A radio-singer, Bing Hornsby, is none-too-concerned about his job, and an affair with Mona leads to his dismissal. When it appears Hornsby is getting and paying a lot of attention to his ... See full summary »
The switchboard operator in an apartment building falls in love with a businessman who lives in the building, whom she has gotten to know only over the phone. When she discovers that the ... See full summary »
Edward Everett Horton
One of over 700 Paramount Productions, filmed between 1929 and 1949, which were sold to MCA/Universal in 1958 for television distribution, and have been owned and controlled by Universal ever since. However, because of legal complications, this particular title was not included in the original television package and may not have ever been televised. See more »
A musical comedy from Paramount featuring one classically trained voice and one popular singer, set in Europe, built around a romance between an impoverished princess and a rich man posing as a waiter to be near her... this sounds to me exactly like the kind of movie that Paramount would have assigned to Maurice Chevalier, Jeanette MacDonald and director Ernst Lubitsch during the early thirties. I would bet my bottom dollar that this is exactly what Paramount planned to do with this musical remake of the 1926 silent comedy "The Grand Duchess and the Waiter." Unfortunately, none of them were available in 1934, so they gave it to Bing Crosby, Kitty Carlisle and director Frank Tuttle instead. In this case second best isn't good enough. Crosby holds his own reasonably well, making a surprisingly good substitute for Chevalier (or Adolphe Menjou, who played the part in the silent film); like Maurice, he has a breezy, easygoing charm, which fits his character, a common man who made good. But Carlisle is fatally miscast as the Russian princess. Jeanette MacDonald could play these snobbish aristocrats with an undertone of sympathy and humor; Carlisle can't, and she is so haughty that she becomes dislikable. She isn't a bad actress; this part just isn't meant for her. It would be hard for any movie to overcome that handicap. Maybe Lubitsch could have made something out of it, but Tuttle lacks his subtlety and his instinct for a clever gag.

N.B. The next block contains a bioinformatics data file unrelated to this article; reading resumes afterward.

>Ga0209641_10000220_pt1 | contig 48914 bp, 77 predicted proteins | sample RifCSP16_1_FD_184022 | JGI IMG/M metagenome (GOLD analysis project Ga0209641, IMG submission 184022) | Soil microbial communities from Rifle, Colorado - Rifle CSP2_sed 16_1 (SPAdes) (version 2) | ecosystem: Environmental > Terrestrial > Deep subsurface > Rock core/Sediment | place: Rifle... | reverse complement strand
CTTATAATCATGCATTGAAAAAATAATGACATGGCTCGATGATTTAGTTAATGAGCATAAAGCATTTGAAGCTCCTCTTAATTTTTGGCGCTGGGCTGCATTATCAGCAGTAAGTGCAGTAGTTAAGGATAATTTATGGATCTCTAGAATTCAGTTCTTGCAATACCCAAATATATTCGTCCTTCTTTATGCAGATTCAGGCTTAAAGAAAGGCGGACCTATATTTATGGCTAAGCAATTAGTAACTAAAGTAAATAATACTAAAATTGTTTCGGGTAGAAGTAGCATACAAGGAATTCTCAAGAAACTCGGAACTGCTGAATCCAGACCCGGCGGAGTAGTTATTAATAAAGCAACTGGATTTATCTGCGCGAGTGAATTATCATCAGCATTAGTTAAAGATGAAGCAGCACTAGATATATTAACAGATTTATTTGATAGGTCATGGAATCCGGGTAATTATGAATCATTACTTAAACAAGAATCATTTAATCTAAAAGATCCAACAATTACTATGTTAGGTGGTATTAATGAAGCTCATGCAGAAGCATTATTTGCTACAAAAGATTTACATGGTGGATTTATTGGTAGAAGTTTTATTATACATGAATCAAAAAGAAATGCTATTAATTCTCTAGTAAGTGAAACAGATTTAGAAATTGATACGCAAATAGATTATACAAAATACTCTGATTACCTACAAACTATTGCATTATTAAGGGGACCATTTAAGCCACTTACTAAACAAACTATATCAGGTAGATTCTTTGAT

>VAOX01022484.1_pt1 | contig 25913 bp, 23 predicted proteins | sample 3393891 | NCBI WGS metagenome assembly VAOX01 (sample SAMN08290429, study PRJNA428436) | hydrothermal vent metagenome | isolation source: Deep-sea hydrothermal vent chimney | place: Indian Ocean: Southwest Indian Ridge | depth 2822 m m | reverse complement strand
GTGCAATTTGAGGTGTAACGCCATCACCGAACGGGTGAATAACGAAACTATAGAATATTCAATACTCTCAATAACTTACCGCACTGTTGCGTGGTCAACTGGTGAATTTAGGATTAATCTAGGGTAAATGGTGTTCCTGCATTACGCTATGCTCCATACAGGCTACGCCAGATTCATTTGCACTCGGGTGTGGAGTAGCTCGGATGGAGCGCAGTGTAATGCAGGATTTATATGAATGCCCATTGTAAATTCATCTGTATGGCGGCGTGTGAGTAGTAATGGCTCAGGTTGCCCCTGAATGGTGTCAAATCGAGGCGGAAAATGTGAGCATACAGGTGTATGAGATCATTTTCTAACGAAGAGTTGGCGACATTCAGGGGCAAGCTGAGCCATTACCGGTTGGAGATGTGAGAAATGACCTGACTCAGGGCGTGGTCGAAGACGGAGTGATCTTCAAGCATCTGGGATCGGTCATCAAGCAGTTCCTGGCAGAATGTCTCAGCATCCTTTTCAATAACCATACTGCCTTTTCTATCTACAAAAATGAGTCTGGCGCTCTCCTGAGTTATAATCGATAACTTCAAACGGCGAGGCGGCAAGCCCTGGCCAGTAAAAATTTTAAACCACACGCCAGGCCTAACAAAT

The movie has virtues; the music is good, and the scene in which Bing sings "June in January" is imaginative. The supporting cast is solid, especially Roland Young and Reginald Owen as members of the royal family. The sets and the photography are attractive. I'm glad to see this movie emerge from the closet it had been hiding in for half a century, but it just isn't one of Crosby's best films.
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